It happened years ago in Calgary, Alberta, where the National Conference of Editorial Writers was holding its convention that year. Was it in the '70s or '80s, and does it matter? Much has changed since then, and not for the better. The organization started as a simple meeting of a few editorial writers to shoot the bull, but by now it's cast its web wider and vaguer, becoming the Association of Opinion Journalists, whatever "opinion journalists" are. Anybody who ever started his own blog or wrote a letter to the editor?
The disappearance of the old-fashioned editorial writer has pretty much paralleled the disappearance of the old-fashioned newspaper. It is not a change for the better.
Our annual meetings ought to be as personal and idiosyncratic as any other anarchists' convention. Ideally, they would be as gossipy as tea in the servants' quarters after our masters have turned in for the night and left the household in peace.
But even by the time we met at Calgary, editorial writers were putting on airs -- just as the once baronial publishers who used to own American newspapers, generation after generation, were losing theirs. Once great newspapers began going public or just going under, their editorial voices growing blander and blander till they weren't there at all.
We should have known what was going to happen once we started following parliamentary procedure, holding plenary sessions and adopting sonorous resolutions by the ream. But we just sat there quietly, listening to professors of journalism address the State of the Profession -- as if our ragtag bunch were one, and as much a conspiracy against the laity as any other.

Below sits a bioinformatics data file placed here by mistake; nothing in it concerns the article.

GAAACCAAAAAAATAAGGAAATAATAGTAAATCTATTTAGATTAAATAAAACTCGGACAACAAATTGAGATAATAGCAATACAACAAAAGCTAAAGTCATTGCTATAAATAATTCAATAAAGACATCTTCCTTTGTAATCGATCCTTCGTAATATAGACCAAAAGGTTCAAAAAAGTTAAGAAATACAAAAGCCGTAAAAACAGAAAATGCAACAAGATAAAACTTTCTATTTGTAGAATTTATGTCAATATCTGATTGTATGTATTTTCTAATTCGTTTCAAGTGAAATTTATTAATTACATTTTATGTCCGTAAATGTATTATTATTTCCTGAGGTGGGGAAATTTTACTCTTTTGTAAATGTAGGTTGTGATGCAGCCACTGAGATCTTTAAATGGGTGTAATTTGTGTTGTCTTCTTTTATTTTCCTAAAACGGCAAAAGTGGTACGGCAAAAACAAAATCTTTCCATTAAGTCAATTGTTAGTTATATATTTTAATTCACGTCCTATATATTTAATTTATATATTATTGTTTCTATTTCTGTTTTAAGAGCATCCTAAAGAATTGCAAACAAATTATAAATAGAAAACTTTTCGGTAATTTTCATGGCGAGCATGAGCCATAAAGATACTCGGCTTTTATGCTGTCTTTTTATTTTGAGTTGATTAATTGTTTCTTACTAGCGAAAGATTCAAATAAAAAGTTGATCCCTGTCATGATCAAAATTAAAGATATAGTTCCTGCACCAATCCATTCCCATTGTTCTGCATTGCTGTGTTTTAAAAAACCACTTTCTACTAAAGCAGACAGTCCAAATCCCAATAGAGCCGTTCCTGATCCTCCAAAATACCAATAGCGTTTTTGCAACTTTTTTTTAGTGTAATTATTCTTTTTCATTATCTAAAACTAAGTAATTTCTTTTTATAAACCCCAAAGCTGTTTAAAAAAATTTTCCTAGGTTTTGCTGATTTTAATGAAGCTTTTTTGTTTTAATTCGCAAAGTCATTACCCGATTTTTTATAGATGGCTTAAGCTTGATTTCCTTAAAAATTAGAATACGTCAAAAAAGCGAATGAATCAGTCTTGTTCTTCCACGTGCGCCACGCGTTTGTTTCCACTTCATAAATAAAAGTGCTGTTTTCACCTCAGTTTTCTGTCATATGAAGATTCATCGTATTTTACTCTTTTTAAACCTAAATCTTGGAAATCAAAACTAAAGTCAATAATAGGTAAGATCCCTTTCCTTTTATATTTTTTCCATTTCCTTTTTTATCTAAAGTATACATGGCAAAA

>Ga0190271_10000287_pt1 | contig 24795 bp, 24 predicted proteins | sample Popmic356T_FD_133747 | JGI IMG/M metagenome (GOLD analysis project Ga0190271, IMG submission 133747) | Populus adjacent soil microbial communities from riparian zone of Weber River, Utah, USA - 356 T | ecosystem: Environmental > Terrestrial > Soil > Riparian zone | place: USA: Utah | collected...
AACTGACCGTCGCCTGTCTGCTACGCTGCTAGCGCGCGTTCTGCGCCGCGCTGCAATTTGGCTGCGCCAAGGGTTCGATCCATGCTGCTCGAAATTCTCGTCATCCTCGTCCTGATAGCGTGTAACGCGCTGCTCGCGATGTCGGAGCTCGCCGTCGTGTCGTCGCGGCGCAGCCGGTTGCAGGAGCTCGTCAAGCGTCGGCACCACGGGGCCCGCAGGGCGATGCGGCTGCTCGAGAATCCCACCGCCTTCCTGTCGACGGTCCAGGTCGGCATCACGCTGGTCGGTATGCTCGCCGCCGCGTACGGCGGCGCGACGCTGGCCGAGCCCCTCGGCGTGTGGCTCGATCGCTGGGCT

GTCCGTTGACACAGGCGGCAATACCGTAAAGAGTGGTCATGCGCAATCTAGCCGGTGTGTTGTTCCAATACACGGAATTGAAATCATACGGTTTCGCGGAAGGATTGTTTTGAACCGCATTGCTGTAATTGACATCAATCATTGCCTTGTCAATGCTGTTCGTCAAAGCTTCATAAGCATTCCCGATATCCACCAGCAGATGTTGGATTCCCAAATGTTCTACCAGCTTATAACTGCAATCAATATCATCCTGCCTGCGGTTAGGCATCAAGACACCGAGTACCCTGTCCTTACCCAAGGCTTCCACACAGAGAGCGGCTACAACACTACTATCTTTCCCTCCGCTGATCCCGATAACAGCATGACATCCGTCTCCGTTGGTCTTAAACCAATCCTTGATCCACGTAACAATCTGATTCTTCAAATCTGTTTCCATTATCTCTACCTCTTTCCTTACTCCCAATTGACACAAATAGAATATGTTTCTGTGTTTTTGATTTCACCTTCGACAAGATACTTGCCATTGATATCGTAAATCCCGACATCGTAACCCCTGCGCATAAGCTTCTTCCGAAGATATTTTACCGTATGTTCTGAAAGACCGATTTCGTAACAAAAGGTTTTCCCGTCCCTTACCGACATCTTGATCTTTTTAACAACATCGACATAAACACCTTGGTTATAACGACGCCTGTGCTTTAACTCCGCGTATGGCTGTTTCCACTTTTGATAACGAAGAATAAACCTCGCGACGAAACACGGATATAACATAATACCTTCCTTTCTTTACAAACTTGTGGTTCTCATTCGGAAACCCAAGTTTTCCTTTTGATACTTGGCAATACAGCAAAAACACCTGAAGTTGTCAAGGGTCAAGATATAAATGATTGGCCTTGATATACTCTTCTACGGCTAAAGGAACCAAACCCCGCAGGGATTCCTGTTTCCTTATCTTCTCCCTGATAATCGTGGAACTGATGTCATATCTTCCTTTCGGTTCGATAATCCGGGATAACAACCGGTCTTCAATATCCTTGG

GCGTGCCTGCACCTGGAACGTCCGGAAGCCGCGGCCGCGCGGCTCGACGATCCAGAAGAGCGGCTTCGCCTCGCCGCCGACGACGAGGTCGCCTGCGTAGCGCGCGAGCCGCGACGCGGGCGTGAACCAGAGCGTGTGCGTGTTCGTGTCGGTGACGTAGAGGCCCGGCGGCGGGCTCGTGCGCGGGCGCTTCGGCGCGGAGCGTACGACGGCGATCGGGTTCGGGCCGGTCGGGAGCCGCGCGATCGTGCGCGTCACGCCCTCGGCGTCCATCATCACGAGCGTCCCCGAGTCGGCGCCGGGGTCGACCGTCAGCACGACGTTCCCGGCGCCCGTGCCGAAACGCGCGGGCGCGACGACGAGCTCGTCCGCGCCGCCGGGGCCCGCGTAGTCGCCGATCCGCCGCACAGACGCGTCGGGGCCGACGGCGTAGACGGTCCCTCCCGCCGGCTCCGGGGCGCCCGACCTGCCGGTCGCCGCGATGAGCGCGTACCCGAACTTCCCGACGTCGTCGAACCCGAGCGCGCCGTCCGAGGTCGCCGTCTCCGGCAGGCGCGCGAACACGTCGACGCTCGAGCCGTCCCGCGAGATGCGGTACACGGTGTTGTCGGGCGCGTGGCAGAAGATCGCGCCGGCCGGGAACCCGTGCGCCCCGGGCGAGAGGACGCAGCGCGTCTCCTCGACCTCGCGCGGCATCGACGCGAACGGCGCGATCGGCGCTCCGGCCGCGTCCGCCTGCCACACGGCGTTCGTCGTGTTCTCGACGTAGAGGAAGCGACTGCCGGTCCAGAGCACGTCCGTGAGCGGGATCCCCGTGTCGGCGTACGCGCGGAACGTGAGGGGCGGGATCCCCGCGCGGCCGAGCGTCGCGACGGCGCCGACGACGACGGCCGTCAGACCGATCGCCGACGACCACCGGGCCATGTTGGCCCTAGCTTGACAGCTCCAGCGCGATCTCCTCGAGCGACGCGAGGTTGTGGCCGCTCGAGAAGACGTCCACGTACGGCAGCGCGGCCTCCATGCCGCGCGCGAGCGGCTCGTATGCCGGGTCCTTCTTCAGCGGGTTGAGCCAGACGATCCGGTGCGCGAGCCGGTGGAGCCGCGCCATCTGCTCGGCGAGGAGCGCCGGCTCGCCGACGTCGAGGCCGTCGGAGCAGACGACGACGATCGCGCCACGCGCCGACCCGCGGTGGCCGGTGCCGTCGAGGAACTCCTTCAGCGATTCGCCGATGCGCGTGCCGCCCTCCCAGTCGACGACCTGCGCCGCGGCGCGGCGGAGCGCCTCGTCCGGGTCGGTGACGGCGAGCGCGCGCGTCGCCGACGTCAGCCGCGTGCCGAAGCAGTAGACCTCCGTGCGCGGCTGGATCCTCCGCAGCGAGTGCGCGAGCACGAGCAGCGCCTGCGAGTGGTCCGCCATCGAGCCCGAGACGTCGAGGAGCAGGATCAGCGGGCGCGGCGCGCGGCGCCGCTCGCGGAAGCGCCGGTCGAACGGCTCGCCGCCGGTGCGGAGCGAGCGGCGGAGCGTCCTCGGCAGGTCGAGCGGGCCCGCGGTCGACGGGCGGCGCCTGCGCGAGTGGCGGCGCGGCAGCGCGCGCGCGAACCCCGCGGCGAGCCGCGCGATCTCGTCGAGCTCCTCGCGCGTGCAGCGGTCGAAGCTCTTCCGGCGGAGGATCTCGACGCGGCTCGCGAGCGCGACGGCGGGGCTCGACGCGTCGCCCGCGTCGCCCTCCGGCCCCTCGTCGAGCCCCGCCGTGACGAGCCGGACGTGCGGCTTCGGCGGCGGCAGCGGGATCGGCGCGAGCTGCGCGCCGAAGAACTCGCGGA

That year at Calgary, one solemn resolution proposed that we stop talking to the CIA, since a number of journalists abroad had been assassinated on the pretext that we were all CIA agents, capitalist spies, tools of imperialism and, well, you know the rest. As if the killers were so lacking in imagination they couldn't come up with some other excuse to do away with us if they hadn't invented this one.
So there we were in all too solemn convention assembled, First Amendment or no, debating whether we should gag ourselves. I dissented, being an American, and unaccustomed to being told whom I could talk to or not talk to. Memory grows furtive, but I believe the resolution was defeated. That it was ever considered was disgraceful enough.
These strange days, the National Security Agency has succeeded the CIA as the villain du jour in the more respectable reaches of the Fourth Estate.
It seems the Boardwalk-and-Park Avenue sector of the press is shocked -- shocked! -- to discover that our snoops have discovered meta-data, and have been keeping tabs on phone calls and emails by the millions all around the globe, noting their time, origin and duration. Without regard to race, creed, color or social and political status. A distinguished German chancellor -- wasn't that Herr Hitler's old title? -- is as likely to have her cell phone tapped as some scroungy terrorist from one of the indistinguishable Stans in Central Asia. Like democracy, espionage is a great leveler.
A court's permission may still be needed to peek at the contents of such messages, but that's not enough for the New York Times-ish editorialists among us, who profess themselves horrified when they discover that our national security agency should be so interested in protecting our national security.